Many of us have had the experience of trying what feels like every diet and workout regimen we come across, without losing weight. It’s easy at this point to get frustrated — to criticize yourself for supposedly not exercising enough, or taking too many cheat days. But a new study suggests that one of the factors at play here may be inflammation.
How fat and inflammation are related
Scientists at the University of Bonn have demonstrated that excess weight can practically be melted away through the process of converting white fat cells into brown cells, which consume energy.
The study shows that brown cells have a very high number of mitochondria, which burn fat by converting it into thermal energy. So the higher the ratio of brown cells to white cells, the more fat you’re going to burn and the more weight you’ll lose. Indeed, the researchers have found that mice with higher numbers of brown cells burn more fat and lose more weight than those with higher numbers of white cells.
The researchers say this is largely due to the role of cyclic guanosine monophosphate (cGMP), on which brown cells rely. Research suggests that sildenafil, the active ingredient in a drug used to treat hypertension, can reduce the number of white cells. This benefits the brown cells, accelerating the fat burning process and assisting with weight loss.
What about abdominal fat?
However, that acceleration effect seems to grind to a halt when it comes to abdominal fat. The researchers fed mice a high-calorie diet. After the mice had gained weight, the scientists studied their fat tissue. What they noticed in the deeper-lying abdominal fat cells is that inflammation had occurred and spread as a result of the weight gain and that cGMP was at a standstill. They did not see the same effect in fat cells in other areas of the body, leading them to the conclusion that abdominal fat is more dangerous because it causes inflammation in a way that other fat cells don’t. After studying human subcutaneous and abdominal fat cells, the researchers found similar results.
How can you naturally reduce inflammation?
So the next question for the researchers was, what can be done to get rid of the inflammation so that cGMP can do its job and benefit the brown cells? This is what the scientists are currently working to understand. But while we wait for the results of this research to come in, a good place to start is to adopt an anti-inflammatory diet. This can have a wide range of health benefits beyond weight loss. For example, it can help to prevent heart disease, many forms of cancer and Alzheimer’s disease, as well as many other conditions.
Here are a few tips to help you adopt an anti-inflammatory diet:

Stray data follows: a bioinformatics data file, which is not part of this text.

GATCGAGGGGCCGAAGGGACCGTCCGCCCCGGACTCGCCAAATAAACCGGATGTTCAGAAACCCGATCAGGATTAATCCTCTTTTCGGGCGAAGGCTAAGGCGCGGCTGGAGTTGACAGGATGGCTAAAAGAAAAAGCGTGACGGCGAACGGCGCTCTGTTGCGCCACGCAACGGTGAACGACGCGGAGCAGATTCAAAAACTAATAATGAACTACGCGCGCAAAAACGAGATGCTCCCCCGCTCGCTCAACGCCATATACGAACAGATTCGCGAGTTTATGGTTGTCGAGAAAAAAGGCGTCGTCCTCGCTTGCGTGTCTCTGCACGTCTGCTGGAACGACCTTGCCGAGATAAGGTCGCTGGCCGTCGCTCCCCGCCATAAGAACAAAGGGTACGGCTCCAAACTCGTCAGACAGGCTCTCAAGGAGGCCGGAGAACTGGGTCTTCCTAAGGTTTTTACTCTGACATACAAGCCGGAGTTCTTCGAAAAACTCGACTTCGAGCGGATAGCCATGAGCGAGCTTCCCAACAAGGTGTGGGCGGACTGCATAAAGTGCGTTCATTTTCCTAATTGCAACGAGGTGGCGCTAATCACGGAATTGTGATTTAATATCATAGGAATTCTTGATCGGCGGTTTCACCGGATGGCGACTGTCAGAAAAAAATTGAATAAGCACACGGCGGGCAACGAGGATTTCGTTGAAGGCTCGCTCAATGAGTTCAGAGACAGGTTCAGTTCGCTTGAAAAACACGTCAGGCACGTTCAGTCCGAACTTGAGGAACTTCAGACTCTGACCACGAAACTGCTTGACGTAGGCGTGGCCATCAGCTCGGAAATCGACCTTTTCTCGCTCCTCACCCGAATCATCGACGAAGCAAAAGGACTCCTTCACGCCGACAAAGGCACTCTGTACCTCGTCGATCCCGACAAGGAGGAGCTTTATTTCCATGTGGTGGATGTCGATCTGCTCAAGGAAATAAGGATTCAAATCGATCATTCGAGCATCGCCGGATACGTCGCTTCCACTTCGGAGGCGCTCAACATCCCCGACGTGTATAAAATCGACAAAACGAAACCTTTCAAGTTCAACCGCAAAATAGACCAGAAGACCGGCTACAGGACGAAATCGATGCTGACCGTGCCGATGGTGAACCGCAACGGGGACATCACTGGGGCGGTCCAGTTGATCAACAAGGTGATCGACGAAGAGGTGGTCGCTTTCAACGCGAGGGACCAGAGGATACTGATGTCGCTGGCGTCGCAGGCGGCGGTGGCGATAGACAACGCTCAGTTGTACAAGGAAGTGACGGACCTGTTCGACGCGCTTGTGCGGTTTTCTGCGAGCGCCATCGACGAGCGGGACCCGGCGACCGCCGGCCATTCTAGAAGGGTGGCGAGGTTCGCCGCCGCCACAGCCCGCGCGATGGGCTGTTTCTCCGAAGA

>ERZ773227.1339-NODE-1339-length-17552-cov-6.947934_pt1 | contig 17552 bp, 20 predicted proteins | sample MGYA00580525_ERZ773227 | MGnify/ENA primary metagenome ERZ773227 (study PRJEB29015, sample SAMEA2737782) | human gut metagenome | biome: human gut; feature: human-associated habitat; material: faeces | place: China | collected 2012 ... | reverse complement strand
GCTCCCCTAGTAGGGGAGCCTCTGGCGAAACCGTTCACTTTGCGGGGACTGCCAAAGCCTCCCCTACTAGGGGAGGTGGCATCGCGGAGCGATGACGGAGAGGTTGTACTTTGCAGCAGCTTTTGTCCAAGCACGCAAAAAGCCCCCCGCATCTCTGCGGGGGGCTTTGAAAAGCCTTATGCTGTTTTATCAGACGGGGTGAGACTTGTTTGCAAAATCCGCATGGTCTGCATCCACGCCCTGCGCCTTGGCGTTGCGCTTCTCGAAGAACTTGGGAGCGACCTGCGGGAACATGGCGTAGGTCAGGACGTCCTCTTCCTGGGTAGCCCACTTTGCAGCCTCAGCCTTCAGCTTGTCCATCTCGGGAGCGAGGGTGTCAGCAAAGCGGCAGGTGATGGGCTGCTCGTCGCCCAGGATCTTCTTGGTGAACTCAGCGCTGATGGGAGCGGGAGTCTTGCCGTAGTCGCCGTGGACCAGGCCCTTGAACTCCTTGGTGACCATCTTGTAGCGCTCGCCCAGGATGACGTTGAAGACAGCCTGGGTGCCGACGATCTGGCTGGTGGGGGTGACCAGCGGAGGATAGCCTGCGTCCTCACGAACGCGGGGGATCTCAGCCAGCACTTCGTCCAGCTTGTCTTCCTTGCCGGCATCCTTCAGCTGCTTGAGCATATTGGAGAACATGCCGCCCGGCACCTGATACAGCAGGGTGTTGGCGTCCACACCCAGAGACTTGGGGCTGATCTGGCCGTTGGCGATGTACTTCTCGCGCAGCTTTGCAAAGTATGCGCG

- Try to include variety in your meals
- Choose fresh, whole foods as often as possible
- Cut down on processed foods
- Include plenty of fresh produce
- Cut down on low-quality animal products
And here are a few anti-inflammatory foods to include in your regimen:
- Leafy greens: High in antioxidants and flavonoids that can help to combat inflammation
- Salmon: High in omega-3 fatty acids, giving it an anti-inflammatory effect
- Blueberries: High in quercetin, a flavonoid that fights inflammation
- Broccoli: Loaded with vitamins, flavonoids and carotenoids, which work together to fight oxidative stress on the body
- Beets: loaded with antioxidants, as shown by their bright purple color
- Celery: demonstrates both antioxidant and anti-inflammatory effects
- Pineapple: Contains bromelain, a digestive enzyme that prevents blood platelets from sticking together, which can lead to heart attacks and strokes
These are just a few of the foods that can contribute to an anti-inflammatory diet. Many whole foods — especially fruits and vegetables — have anti-inflammatory properties.
Whole foods are healthy foods
So, it seems that if you’re hoping to alter your diet in a way that can help you to lose weight, cutting down in inflammatory foods may be one of the keys. And this makes sense, because many anti-inflammatory foods are also nutrient dense, meaning you won’t be consuming a lot of empty calories. They’re also whole foods, which means they don’t contain corn syrup, trans fat or other artificial ingredients that can contribute to weight gain, poor cardiovascular health and other conditions.
It is interesting that, as nutritional science continues to progress, we’re finding more and more reasons for choosing a whole foods diet. The science on this particular question may still be out. But it’s not surprising that it’s beginning to look like a diet rich in healthy, anti-inflammatory foods may be one of the most important factors in supporting the fat-burning processes of brown cells and, in turn, shedding unwanted weight.
— Sarah Cooke